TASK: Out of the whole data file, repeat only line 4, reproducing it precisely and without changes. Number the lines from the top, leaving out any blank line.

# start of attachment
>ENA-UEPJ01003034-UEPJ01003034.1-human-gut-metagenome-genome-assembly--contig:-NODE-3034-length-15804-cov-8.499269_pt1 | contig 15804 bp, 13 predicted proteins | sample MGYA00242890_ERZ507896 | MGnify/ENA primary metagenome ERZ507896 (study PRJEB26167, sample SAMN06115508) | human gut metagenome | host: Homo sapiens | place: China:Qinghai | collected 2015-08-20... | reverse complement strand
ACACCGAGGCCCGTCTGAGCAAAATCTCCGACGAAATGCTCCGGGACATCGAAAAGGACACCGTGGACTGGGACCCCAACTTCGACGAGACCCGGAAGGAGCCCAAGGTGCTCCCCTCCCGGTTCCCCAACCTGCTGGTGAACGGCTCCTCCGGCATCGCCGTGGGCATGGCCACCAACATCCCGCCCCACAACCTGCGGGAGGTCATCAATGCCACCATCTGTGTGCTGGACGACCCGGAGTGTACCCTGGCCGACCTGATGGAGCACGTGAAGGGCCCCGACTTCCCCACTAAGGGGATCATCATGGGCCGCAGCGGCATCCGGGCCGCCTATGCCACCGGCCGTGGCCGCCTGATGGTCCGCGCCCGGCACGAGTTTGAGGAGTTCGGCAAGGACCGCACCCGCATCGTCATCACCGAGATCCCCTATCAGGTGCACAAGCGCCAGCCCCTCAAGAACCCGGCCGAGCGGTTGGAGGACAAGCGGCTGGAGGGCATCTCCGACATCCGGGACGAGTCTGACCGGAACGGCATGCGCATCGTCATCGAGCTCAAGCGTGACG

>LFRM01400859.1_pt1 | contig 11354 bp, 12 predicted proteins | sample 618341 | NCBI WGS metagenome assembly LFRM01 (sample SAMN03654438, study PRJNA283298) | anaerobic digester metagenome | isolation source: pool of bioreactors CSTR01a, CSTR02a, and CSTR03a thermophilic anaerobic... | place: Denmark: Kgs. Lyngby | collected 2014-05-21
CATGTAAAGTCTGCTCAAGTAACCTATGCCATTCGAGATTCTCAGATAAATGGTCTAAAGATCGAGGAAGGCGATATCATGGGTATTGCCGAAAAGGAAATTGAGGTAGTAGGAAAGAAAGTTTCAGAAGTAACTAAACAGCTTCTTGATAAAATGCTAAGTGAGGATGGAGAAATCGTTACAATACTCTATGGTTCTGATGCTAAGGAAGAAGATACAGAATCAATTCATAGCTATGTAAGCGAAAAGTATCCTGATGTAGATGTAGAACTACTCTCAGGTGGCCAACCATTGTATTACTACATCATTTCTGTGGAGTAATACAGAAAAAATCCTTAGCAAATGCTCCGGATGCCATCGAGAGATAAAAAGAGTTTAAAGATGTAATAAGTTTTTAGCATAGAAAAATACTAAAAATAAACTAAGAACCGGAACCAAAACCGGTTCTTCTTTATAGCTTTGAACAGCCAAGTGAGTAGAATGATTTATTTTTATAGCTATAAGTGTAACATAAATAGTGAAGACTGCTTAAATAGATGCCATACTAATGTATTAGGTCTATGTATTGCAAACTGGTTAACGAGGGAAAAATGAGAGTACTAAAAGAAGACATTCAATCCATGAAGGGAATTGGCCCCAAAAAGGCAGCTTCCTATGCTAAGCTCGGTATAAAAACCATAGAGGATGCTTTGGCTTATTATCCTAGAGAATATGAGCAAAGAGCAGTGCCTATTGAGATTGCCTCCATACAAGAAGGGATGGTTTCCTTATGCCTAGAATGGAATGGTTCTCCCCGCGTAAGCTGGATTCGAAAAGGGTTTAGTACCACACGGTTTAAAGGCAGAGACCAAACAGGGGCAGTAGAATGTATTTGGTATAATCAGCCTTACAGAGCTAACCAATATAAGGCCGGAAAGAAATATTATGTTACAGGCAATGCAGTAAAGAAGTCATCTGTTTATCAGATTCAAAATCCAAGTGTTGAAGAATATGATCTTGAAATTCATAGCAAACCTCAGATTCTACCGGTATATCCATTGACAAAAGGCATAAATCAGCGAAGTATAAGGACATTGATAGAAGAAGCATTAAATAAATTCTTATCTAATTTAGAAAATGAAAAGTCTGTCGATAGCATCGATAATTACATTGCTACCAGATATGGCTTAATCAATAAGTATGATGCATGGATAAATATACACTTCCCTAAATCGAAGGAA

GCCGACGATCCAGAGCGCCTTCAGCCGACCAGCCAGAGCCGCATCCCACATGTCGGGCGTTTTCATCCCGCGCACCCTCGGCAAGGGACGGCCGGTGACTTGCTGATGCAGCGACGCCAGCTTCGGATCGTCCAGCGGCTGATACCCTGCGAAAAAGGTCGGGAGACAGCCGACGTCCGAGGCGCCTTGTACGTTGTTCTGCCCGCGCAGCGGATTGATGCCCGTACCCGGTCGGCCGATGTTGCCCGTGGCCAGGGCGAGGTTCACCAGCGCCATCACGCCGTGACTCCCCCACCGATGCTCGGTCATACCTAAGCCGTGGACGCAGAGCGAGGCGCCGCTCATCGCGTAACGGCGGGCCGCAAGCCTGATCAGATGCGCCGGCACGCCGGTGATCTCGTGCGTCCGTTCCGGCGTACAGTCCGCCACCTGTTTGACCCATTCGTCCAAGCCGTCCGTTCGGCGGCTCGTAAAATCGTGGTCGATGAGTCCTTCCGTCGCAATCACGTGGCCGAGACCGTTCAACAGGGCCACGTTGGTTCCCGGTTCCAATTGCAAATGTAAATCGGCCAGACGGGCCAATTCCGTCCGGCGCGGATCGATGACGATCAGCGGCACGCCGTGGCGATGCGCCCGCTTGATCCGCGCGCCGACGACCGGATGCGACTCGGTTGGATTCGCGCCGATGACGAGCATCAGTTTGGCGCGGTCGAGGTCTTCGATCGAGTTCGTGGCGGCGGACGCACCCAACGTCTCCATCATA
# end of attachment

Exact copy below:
CATGTAAAGTCTGCTCAAGTAACCTATGCCATTCGAGATTCTCAGATAAATGGTCTAAAGATCGAGGAAGGCGATATCATGGGTATTGCCGAAAAGGAAATTGAGGTAGTAGGAAAGAAAGTTTCAGAAGTAACTAAACAGCTTCTTGATAAAATGCTAAGTGAGGATGGAGAAATCGTTACAATACTCTATGGTTCTGATGCTAAGGAAGAAGATACAGAATCAATTCATAGCTATGTAAGCGAAAAGTATCCTGATGTAGATGTAGAACTACTCTCAGGTGGCCAACCATTGTATTACTACATCATTTCTGTGGAGTAATACAGAAAAAATCCTTAGCAAATGCTCCGGATGCCATCGAGAGATAAAAAGAGTTTAAAGATGTAATAAGTTTTTAGCATAGAAAAATACTAAAAATAAACTAAGAACCGGAACCAAAACCGGTTCTTCTTTATAGCTTTGAACAGCCAAGTGAGTAGAATGATTTATTTTTATAGCTATAAGTGTAACATAAATAGTGAAGACTGCTTAAATAGATGCCATACTAATGTATTAGGTCTATGTATTGCAAACTGGTTAACGAGGGAAAAATGAGAGTACTAAAAGAAGACATTCAATCCATGAAGGGAATTGGCCCCAAAAAGGCAGCTTCCTATGCTAAGCTCGGTATAAAAACCATAGAGGATGCTTTGGCTTATTATCCTAGAGAATATGAGCAAAGAGCAGTGCCTATTGAGATTGCCTCCATACAAGAAGGGATGGTTTCCTTATGCCTAGAATGGAATGGTTCTCCCCGCGTAAGCTGGATTCGAAAAGGGTTTAGTACCACACGGTTTAAAGGCAGAGACCAAACAGGGGCAGTAGAATGTATTTGGTATAATCAGCCTTACAGAGCTAACCAATATAAGGCCGGAAAGAAATATTATGTTACAGGCAATGCAGTAAAGAAGTCATCTGTTTATCAGATTCAAAATCCAAGTGTTGAAGAATATGATCTTGAAATTCATAGCAAACCTCAGATTCTACCGGTATATCCATTGACAAAAGGCATAAATCAGCGAAGTATAAGGACATTGATAGAAGAAGCATTAAATAAATTCTTATCTAATTTAGAAAATGAAAAGTCTGTCGATAGCATCGATAATTACATTGCTACCAGATATGGCTTAATCAATAAGTATGATGCATGGATAAATATACACTTCCCTAAATCGAAGGAA